The day long celebrations will continue but we would be better off exploring other sights and sounds of Hanoi. Off we take our Lexus and head straight to Ho Chi Minh memorial at the centre of the city. The revolutionary is to Vietnam what Gandhi is to Indians. Despite the humid heat, it was full of tourists. We check out the touristy stalls and the shops at the French Quarter, an area that looks exactly like Paris, but for reasonably priced shopping the Old Quarter markets are the place. “Where is the Old Quarter?” I ask a man nibbling on snacks by the sidewalk. The question startles him. He gets defensive as if I am a salesman trying to sale him something. “Noh, noh, noh!” he says shooing me away and turning his back. Blame his behaviour on language. Most Vietnamese you meet in the streets speak not a word of English.
Old Quarter is a thriving, buzzing market. Its narrow lanes are chaotic like Delhi’s Chandni Chowk, crowded by women in scooters and men in mopeds. Because of the slow traffic, people avoid motorcycles and bikes. Each lane specialises in only one commodity: Shoe lane, bag lane, a lane for eateries, a lane for eyewear, and so on. By night, the place is lit by red neons – the colour of Communism. I stumble upon a beer lane where huddled in small groups, college students and tourists seat by the roadside on low stools. The locally brewed beer and dirt-cheap prices attract all and sundry. But just when we are making ourselves comfortable, a very agitated woman barks us out of the place. What happens? Well, a police van is its on way and the owners will be fined for encroaching into the street.
Encroachment is just about all the crime that take place in Hanoi that sees no murders, no muggings, no rapes, no break-ins, no road rage. Women walk free without fear at the weekend night market. Selling Chinese products, there is no end to the endless rows of stalls. I can’t resist splurging a few millions. A traditional Vietnamese hat – so symbolic of Vietnam – costs me 5 million. Come rain or sunshine, these straw hats have survived the plastic onslaught and continue to grace the Vietnamese heads. I also buy a two-wheeler helmet styled after the Vietnamese army. That cost me 10 million! Several other shops sell artifacts and posters from the wars, but my wallet is left with just about a million or two now. It is nice to be a millionaire, of course, never mind that there is a difference between a dollar millionaire and a Dong millionaire. Rs 200 makes 1 million Dongs.
Walking past an ancient opera house, a girl hands over a pamphlet for a musical. Her English is fluent – at last I meet someone local to strike up a conversation. “Your accent is very American? Did you study in the US?” I ask. “Is it bad?” she asks me, suddenly self conscious. “No, no,”I say, “You speak very good English. It is the best I have heard so far in Vietnam.” She breaks into an elastic smile, touches her heart with a bow and gushes: “This is the biggest compliment I have ever received.” With a liberal communist government throwing open the country for international investments and tourism, English-speaking skills are much sought after. But not everyone has mastered the lingo. Communication deadlock is common and often lands me in unpredictable situations. Sample the following incidents.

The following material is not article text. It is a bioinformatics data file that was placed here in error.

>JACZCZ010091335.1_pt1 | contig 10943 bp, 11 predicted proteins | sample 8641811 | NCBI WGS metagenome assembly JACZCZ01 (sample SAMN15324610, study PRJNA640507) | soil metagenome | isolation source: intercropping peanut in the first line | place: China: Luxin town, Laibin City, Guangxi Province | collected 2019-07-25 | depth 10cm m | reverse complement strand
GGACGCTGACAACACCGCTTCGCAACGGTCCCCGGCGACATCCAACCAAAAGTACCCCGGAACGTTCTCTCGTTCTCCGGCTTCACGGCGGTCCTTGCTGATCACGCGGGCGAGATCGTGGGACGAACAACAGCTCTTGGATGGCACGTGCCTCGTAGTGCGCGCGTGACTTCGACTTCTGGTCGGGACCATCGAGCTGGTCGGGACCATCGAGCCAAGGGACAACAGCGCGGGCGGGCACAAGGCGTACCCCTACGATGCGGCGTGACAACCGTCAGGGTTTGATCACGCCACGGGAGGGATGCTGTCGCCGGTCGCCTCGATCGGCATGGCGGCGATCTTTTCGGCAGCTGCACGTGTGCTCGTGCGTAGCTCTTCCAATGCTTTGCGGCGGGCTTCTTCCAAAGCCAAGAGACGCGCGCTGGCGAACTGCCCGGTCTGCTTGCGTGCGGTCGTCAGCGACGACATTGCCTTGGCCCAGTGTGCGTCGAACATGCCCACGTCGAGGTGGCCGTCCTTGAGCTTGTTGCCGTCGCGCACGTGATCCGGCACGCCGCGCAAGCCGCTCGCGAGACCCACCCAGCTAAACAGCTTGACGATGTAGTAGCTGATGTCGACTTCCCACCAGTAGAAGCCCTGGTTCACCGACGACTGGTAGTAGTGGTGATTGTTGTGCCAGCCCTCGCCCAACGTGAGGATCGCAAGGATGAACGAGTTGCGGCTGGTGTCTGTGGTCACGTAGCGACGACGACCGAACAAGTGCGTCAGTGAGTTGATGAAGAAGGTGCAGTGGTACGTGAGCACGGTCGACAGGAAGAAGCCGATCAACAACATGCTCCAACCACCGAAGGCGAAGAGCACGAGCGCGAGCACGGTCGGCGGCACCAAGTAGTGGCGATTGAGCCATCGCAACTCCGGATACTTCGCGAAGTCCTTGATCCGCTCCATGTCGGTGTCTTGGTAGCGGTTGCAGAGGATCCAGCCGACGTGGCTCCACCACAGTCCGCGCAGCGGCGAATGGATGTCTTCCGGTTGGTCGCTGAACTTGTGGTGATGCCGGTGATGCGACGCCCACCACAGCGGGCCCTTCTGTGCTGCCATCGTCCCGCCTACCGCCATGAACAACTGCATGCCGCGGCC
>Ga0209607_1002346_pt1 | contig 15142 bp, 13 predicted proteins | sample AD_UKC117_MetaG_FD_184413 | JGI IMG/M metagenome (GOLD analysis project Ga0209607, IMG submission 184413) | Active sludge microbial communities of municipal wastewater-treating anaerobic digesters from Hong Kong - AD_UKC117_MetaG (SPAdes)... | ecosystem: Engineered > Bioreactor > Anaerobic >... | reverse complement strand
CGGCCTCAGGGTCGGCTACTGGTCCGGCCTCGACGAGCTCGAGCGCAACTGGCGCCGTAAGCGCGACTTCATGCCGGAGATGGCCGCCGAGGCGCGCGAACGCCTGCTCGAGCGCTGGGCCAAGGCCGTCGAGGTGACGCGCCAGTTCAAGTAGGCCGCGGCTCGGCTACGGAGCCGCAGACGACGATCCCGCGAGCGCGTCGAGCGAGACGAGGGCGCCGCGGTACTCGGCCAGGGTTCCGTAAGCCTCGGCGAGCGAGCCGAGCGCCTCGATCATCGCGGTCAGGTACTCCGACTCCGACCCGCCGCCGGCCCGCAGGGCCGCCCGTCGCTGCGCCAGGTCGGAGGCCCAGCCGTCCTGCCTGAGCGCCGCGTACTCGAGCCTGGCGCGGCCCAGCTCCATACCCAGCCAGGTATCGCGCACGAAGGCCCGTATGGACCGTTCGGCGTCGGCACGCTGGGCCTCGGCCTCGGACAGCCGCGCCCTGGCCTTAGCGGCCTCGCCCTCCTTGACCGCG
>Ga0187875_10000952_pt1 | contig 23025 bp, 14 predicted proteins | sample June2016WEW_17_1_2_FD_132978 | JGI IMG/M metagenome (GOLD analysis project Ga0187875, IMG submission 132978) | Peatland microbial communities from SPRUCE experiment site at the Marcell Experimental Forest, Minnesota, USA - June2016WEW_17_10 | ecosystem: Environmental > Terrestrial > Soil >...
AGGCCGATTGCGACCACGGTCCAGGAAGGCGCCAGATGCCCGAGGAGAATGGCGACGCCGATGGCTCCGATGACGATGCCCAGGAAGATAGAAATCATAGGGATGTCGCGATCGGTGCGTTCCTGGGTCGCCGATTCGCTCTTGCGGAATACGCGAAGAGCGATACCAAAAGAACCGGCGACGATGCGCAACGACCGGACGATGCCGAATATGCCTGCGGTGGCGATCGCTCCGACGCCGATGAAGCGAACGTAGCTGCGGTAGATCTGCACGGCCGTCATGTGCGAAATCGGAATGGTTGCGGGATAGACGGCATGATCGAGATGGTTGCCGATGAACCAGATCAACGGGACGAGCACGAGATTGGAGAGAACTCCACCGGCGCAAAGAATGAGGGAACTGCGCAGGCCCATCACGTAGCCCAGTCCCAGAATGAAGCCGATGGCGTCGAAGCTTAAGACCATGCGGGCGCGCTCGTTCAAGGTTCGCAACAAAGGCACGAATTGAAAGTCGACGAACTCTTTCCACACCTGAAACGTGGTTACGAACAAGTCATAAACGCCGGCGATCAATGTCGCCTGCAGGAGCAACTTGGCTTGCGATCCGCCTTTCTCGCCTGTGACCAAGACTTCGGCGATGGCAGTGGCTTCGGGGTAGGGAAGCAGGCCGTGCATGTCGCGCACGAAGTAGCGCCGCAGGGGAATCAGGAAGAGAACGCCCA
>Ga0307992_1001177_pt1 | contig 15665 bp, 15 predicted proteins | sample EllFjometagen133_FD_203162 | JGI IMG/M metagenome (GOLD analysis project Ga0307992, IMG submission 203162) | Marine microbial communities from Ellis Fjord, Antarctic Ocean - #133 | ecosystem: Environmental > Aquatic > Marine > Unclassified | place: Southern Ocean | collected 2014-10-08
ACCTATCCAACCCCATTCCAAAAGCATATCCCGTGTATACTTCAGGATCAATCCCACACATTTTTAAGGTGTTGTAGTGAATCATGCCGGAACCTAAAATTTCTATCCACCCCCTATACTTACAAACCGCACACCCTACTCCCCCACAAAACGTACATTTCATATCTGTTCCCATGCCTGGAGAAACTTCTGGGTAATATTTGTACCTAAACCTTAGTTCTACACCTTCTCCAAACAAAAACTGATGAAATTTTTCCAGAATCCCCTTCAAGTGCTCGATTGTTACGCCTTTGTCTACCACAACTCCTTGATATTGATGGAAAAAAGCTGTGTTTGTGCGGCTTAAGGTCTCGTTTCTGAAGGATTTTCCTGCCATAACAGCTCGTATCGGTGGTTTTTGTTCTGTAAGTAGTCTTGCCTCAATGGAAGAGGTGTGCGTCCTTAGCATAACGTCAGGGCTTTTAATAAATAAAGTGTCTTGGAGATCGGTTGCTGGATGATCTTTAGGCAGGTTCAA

Late one night, I decide to take a two-wheeler taxi. “Sheraton hotel. Going?” I ask. The man pauses and thinks like Karl Marx, as if I am seeking answer for a profound existential dilemma. Then quietly goes and consults his colleagues by the sidewalk. He returns, and soon I am off riding pillion on his Suzuki scooty. He races and zig zags his way ahead. My heart stops as I hold tight. My ceramic tea set will break for sure. After 15-odd minutes he screeches to a halt by a skyscraper. “Your hotel!” he grandly says. I look up to find a big ‘S’ sign on the rooftop. But this isn’t my hotel! “This is Sofitel, not Sheraton,” I tell the guy. “Oh ho!” he says, barks out something that sounds like abuses and bullets up again, past the neon-lit Karaoke bars, to stop in front of another tower with another ‘S’ neon sign on its rooftop. Right, this is the Sheraton Hanoi. “Vely sorry. Vely sorry. Vely sorry. Vely vely sorry. Vely sorry!” Yes, that many times he repeats the word and bows.
Communication chaos also strikes next morning. Before we set off for Ha Long Bay, I dial the hotel’s housekeeping department for a shoe shiner and a dentel kit. A girl comes to deliver, but no shoe shiner.
“Shoe polish? ” I ask.
“I p it up,” she says.
“I p it up,” she repeats.
What on earth is she is saying? So I point out my pair of shoes and start air-polishing.
“U wan me to p it up??” she says, picking the pair from the rack and preparing to leave.
“No, it is fine, ” I give up. “I will do it myself.”
Sometimes, mis-communications can have you in splits. While returning from an outing, I ask our guide, “Will Sun be there at the hotel when we are back?”
“Sun? Noh. Noh sun. It will be black. Dark,” he says. I look at my friend, puzzled. And then I realise.
“Oh, not that sun,” I say, pointing to the crimson ball in the horizon. “We mean SUN, your colleague! The guy who works with you?”